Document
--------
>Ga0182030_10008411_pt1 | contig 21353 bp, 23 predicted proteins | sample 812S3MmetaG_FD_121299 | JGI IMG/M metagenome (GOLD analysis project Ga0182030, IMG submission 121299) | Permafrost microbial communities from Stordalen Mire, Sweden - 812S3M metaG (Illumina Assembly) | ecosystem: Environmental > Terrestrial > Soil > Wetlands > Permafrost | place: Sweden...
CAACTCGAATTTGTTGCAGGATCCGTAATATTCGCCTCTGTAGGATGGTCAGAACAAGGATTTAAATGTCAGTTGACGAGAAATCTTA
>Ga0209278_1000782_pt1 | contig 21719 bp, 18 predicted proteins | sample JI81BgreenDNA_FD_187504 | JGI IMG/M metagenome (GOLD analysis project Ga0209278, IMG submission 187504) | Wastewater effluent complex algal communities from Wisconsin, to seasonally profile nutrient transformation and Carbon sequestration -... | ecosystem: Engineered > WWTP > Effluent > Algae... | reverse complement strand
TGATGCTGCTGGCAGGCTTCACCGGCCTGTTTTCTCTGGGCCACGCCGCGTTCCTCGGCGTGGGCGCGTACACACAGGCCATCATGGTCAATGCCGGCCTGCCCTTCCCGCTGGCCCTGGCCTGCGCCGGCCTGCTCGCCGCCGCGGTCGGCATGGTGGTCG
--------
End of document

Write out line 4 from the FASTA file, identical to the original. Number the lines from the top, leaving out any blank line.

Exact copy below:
TGATGCTGCTGGCAGGCTTCACCGGCCTGTTTTCTCTGGGCCACGCCGCGTTCCTCGGCGTGGGCGCGTACACACAGGCCATCATGGTCAATGCCGGCCTGCCCTTCCCGCTGGCCCTGGCCTGCGCCGGCCTGCTCGCCGCCGCGGTCGGCATGGTGGTCG